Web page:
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Homepage / Quality assurance issues at Addenbrooke’s Hospital and systems thinking

Quality assurance issues at Addenbrooke’s Hospital and systems thinking



Last year the quality care commission put Addenbrooke’s Hospital into special measures after their inspection. The good news is that the hospital is out of special measures and in January this year the overall rating was good.

At the time of the initial report and the placement into special measures there was an outcry as some considered the rating unfair. Death rates were comparable to most well run hospitals, patient care was good and cancer treatment outcomes were amongst the best in Europe. So what was the problem? The issue was that although clinically the performance was good, there were operational issues that meant routine operations were often being cancelled, there was a backlog in follow up clinics and resourcing was not always adequate.

The point I would make is that it isn’t good enough to be “clinically excellent”; the organisation needs to be “operationally excellent” as well.

Clinical excellence comes from having well trained and motivated staff working in their areas of expertise and delivering to high standards. By and large, doctors and medical staff can attain this on their own, but operational excellence requires wider involvement of all the staff in an organisation. It requires the systems to work. It requires coordination between different clinical groups and between administrative staff and clinical staff. It requires plans so that the demand is understood and the resources are planned for and provided. This is a different skill set and if anyone thinks hospitals don’t need hospital management they are wrong.

A lot of managers can deal with their own versions of “clinical excellence”. They can create teams of well qualified, motivated and experienced people that deliver on local goals. But the wider coordination and planning activities requires wider skills. It is not just about managing people it is about understanding operations and processes. It requires wider skills in systems thinking.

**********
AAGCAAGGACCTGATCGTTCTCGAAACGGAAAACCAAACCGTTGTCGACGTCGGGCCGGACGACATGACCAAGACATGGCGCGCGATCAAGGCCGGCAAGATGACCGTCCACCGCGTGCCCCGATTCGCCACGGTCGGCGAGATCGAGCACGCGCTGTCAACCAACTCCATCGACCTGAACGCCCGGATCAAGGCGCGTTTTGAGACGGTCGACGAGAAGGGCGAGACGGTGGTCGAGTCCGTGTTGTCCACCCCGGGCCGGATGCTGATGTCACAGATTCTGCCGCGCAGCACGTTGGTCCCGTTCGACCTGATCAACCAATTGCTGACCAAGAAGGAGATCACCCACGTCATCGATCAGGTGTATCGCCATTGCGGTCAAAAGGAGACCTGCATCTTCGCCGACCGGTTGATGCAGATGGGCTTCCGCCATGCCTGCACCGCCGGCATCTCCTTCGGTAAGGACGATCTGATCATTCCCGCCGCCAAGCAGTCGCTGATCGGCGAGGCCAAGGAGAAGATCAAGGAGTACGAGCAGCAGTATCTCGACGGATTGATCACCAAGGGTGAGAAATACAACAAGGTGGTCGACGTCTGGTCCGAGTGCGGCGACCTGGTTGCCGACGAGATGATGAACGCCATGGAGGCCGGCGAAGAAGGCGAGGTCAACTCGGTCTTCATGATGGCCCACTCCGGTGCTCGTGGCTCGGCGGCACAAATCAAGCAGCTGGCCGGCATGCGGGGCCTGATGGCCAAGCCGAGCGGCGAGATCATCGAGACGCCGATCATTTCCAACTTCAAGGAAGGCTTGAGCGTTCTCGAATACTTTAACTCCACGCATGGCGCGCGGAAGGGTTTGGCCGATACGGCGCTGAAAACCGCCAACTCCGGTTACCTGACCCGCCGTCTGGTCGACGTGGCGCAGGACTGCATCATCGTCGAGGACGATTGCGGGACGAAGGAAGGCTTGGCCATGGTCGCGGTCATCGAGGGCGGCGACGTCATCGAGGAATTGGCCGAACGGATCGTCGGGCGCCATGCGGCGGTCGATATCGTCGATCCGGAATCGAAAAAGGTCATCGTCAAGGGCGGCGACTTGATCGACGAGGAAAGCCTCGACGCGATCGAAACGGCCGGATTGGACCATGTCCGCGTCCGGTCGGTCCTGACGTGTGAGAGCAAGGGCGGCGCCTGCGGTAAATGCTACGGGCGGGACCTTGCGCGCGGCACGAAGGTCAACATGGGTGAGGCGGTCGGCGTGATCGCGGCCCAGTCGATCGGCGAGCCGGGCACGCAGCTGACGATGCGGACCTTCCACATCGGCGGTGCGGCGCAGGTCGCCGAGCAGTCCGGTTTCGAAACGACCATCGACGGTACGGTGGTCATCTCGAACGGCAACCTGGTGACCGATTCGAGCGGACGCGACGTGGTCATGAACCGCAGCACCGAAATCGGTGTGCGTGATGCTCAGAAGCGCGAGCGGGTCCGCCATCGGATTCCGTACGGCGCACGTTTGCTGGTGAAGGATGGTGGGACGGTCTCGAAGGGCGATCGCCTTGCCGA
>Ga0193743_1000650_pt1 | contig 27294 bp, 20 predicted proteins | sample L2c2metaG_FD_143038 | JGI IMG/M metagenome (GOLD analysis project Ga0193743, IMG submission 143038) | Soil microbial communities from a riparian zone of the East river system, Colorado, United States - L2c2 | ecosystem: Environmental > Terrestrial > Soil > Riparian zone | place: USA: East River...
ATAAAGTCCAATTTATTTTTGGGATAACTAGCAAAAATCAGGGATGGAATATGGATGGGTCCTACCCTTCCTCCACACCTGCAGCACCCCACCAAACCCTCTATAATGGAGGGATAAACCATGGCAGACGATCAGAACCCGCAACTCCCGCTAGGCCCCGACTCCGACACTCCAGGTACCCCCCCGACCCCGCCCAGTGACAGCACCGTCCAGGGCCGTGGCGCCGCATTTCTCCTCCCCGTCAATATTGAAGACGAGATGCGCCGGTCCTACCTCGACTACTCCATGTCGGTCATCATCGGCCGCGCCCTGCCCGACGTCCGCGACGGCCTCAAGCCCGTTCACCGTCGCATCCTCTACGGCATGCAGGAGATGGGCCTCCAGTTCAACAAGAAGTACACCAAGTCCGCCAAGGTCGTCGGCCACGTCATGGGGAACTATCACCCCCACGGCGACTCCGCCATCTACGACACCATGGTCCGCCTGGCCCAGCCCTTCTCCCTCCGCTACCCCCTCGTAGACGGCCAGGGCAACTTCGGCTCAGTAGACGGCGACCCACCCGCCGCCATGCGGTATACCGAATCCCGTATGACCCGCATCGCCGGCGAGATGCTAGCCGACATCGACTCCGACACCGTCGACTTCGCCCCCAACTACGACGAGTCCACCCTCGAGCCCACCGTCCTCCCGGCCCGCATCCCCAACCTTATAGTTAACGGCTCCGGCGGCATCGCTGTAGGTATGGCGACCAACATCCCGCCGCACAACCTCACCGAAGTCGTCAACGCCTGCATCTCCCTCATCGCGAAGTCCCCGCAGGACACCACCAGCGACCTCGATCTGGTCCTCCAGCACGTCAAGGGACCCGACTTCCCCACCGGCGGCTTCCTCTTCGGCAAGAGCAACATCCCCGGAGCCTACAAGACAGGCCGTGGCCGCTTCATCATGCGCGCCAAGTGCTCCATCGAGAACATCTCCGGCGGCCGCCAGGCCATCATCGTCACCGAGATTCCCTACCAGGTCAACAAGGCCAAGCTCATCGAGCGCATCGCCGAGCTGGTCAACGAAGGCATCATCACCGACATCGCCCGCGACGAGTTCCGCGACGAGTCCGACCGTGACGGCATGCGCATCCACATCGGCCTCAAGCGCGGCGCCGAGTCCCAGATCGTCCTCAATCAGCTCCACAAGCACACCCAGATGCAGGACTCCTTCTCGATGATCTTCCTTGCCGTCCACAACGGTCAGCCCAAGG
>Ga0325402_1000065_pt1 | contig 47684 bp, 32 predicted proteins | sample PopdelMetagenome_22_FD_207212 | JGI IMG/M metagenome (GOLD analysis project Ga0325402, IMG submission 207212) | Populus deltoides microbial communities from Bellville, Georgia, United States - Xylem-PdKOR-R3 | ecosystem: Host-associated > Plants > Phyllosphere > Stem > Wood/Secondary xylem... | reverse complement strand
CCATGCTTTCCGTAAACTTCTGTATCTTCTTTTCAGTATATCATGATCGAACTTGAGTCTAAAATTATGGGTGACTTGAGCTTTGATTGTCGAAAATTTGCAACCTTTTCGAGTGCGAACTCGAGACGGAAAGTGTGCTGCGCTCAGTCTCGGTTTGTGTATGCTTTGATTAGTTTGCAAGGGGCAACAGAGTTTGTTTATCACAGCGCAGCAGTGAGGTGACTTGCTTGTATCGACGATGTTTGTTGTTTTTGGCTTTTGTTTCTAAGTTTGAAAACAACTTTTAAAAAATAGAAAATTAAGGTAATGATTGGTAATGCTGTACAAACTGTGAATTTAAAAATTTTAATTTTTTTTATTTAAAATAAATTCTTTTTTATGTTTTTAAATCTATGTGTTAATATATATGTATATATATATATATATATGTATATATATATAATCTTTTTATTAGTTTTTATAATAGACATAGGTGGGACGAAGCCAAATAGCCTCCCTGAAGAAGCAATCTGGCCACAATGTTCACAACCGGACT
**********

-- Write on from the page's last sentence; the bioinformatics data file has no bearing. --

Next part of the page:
Finally, what is the role of leadership? The role of leaders is to create and manage the overall system in which everybody needs to work. They need to understand the dynamics of that system and how each part of the system interacts. They need to know how to guide that system through setting goals, measures and targets. They need to understand how the rules of the game that are created by doing this impacts on the performance of the organisation as a whole. And too often I don’t see people at the senior level who fully understand this.


Mike Bourne

Cranfield CBP

Written By: Cranfield University

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  1. davidanker2014 30/01/2017 at 11:52 am - Reply

    Mike, Gosh – lots of points I’d like to make on this one. I’ll just pop one on here around leadership in the National Health and Public Sector overall, as well as the Private Sector, and we kind of discussed this topic in several Cranfield Round-tables. Leaders are generally poor at defining the organisation’s “Purpose”. They them come up with a Strategic Plan with weak/no links to Purpose, and Strategy Execution is then flawed which means no links to what shape of System they should be designing and operating, or what should be measured and therefore managed! It would be so much easier if they would just start with Purpose -> Design System -> Operate System -> Measure System -> Manage (i.e. Improve) System with Purpose in mind. So they all go off managing (i.e. bullying and blaming) people instead!

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